The summary goes on to outline the background of Majeed’s study, how the FDA regulates tobacco products, how new products have entered the market. The study also notes how patterns can be studied to help people learn to successfully quit smoking and better help the FDA in setting parameters for marketing materials on tobacco products.

“Resultant data could be leveraged to inform product labeling and public health campaigns, especially those addressing toxicant exposure and dependence risk of dual/poly product use,” the summary continues. “Until consumers are fully informed about the risks they take when engaging in dual/poly tobacco product use, we can expect more and more of them to engage in this potentially hazardous behavior.”

Majeed and Linder will not have to gather new data for their study, as they already have access to the data points, which also helped in publishing their study in 2020. The hardest part will be setting formulas to be able to analyze the data and sort it so Majeed can properly study it.

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Majeed’s love of painting and surrounding herself with beauty is what inspires her dream to one day have her own program that will help people break free from tobacco addition. [Michael Holahan/Augusta University]
Drawing inspiration from an unlikely source

Majeed isn’t just passionate about her studies on tobacco and smoking cessation. She loves to paint and admires the works of the late, great painter and television personality Bob Ross.

“If you have watched any of Ross’s episodes, you know how calming he can be and there are many people I have read about that used to write him letters saying, ‘I have chronic pain and the only time I am calm is when I’m watching you,’” Majeed said.

“It’s empowering to people to tell them that they can produce this masterpiece, saying, ‘You can do it, too!’ You can draw that beauty out of the person, and imagine if you are a smoker, going through that difficult time and someone would look at you and not label you as smoker. That’s not who you are. That’s not your identity.”

It is this love of painting and surrounding oneself in beauty that inspires Majeed’s dream to one day have her own program that will actively help people break free from tobacco addiction.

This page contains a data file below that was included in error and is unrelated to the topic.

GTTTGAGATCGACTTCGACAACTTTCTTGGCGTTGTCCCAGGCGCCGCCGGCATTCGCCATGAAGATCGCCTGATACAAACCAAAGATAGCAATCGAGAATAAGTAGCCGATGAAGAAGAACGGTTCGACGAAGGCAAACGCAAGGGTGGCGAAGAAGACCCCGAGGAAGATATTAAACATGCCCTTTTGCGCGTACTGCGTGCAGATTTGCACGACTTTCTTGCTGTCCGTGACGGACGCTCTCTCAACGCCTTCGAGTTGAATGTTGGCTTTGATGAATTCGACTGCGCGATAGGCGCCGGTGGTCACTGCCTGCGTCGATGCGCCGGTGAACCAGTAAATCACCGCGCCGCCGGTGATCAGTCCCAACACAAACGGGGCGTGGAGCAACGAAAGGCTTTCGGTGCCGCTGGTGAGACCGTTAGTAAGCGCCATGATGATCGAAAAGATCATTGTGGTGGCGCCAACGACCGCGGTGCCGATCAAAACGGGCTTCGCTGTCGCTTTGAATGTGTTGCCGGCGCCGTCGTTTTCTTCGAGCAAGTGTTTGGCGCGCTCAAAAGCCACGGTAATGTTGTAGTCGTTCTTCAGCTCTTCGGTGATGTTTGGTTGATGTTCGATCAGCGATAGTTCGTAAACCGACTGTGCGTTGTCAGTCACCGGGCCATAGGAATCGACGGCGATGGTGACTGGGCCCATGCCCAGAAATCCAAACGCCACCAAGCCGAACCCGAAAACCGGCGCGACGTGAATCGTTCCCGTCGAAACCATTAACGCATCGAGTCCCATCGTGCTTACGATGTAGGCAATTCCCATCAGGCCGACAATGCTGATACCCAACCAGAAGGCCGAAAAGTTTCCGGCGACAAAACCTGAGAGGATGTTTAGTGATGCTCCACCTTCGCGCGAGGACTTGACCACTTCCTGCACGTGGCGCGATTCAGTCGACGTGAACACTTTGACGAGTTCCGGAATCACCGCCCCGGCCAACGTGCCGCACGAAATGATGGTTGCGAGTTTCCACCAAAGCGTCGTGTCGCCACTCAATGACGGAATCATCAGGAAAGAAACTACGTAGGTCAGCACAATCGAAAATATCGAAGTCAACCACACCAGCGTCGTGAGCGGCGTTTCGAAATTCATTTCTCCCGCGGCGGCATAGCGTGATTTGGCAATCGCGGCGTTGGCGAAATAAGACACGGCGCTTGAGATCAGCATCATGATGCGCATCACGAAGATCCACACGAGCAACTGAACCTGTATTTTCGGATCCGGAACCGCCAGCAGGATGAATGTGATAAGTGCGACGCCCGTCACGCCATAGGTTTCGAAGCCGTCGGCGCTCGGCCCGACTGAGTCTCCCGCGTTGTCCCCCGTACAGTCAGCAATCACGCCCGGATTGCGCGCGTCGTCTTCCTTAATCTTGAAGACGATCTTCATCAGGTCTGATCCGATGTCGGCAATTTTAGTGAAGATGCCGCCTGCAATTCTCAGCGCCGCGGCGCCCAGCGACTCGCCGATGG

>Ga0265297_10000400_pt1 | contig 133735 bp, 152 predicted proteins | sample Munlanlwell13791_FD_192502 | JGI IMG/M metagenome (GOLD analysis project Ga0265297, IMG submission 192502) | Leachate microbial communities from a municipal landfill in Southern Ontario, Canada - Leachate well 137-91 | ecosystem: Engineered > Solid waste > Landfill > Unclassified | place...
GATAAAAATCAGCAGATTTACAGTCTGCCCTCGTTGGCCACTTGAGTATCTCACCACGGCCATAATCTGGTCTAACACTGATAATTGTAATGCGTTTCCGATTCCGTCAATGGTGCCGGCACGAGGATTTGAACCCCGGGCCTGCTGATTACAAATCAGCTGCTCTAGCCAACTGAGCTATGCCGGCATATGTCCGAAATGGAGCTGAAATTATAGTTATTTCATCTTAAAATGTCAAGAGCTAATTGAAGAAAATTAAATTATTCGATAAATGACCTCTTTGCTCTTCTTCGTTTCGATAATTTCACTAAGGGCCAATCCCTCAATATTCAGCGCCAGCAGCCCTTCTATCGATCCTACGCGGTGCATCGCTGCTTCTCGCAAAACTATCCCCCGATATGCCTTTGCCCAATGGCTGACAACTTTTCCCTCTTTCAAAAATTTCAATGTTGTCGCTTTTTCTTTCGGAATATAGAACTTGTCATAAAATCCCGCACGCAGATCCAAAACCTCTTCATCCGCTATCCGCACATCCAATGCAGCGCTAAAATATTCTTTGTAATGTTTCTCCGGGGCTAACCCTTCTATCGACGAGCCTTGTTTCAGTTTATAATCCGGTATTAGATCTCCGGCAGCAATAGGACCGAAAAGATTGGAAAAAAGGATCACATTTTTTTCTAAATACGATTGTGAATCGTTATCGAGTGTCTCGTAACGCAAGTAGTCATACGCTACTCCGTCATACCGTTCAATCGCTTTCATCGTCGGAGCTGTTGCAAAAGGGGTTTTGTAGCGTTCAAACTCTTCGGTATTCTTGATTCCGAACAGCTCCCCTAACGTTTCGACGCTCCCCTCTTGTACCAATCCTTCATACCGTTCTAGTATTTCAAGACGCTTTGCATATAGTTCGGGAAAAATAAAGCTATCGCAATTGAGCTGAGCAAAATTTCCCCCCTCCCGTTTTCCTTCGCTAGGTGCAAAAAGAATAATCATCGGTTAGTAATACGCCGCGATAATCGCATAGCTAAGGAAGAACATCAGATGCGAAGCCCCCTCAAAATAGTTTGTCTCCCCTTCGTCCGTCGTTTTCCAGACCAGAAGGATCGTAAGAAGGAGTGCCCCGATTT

“I have a dream and I can even picture how it’s going to look as far as the name for it,” Majeed said. “I want to incorporate art in tobacco treatment because we need to surround ourselves with beauty because the ugliness is everywhere.”

Wrapping up another study

On top of her own research, Majeed recently collaborated with Drs. David Walsh, Christos Hatzigeorgiou, Deepak Ayyala and a team of students from MCG on a study titled “Trends of hospitalization and case fatality rates in lab-confirmed COVID-19 adult patients at large academic medical center in Georgia, USA, March-December 2020” that they will submit for publication this year.

The study covered 18,000+ lab-confirmed COVID-19 cases in adult patients at Augusta University, and with the data, the team was able to determine the rates of hospitalization and fatality.

The summary of the study concluded that the hospitalization rate was higher in males compared to females, ages 45-64 and 65+ compared to ages 18-44, and in Black people compared to white people. Fatalities were higher in those 65 and older.

“I am excited about this study. Not because it is focused on a current pandemic, but because it applies the basic, most fundamental principles of epidemiology: describe data and identify patterns. Epidemiology is the study of disease distribution in a particular population. The main premise here is that disease is not randomly distributed in the population, which means there is a pattern for this distribution and that is what we aimed to describe in this study.”

Majeed’s background

Majeed is the course director and instructor of STAT6300 “Introduction to Epidemiology and Biostatistics” and STAT7130/EPID7130 “Introduction to Epidemiology,” two online foundational courses offered each year to students in nursing, physician assistance and other allied health and graduate programs, such as the Master of Public Health and the new Master of Science in Epidemiology.

In addition, Majeed facilitates Case-Based Learning, a small group discussion among medical students designed to promote skills of communication, collaboration, use of medical knowledge in patient care and the art of critical thinking.

Majeed began her career as a doctor in her home country of Iraq before transitioning into public health. She then earned her MPH in health promotion and behavioral sciences from Georgia State University in 2008, followed by her PhD in epidemiology, also from Georgia State, in 2015. She worked for several years at the Centers for Disease Control in Atlanta before coming to Augusta University.

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Milledge Austin

Milledge Austin is a senior communications and marketing strategist for Communications and Marketing at Augusta University. Contact him to schedule an interview on this topic or with one of our experts at miaustin@augusta.edu.

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Written by Milledge Austin

Jagwire is your source for news and stories from Augusta University. Daily updates highlight the many ways students, faculty, staff, researchers and clinicians "bring their A games" in classrooms and clinics on four campuses in Augusta and locations across the state of Georgia.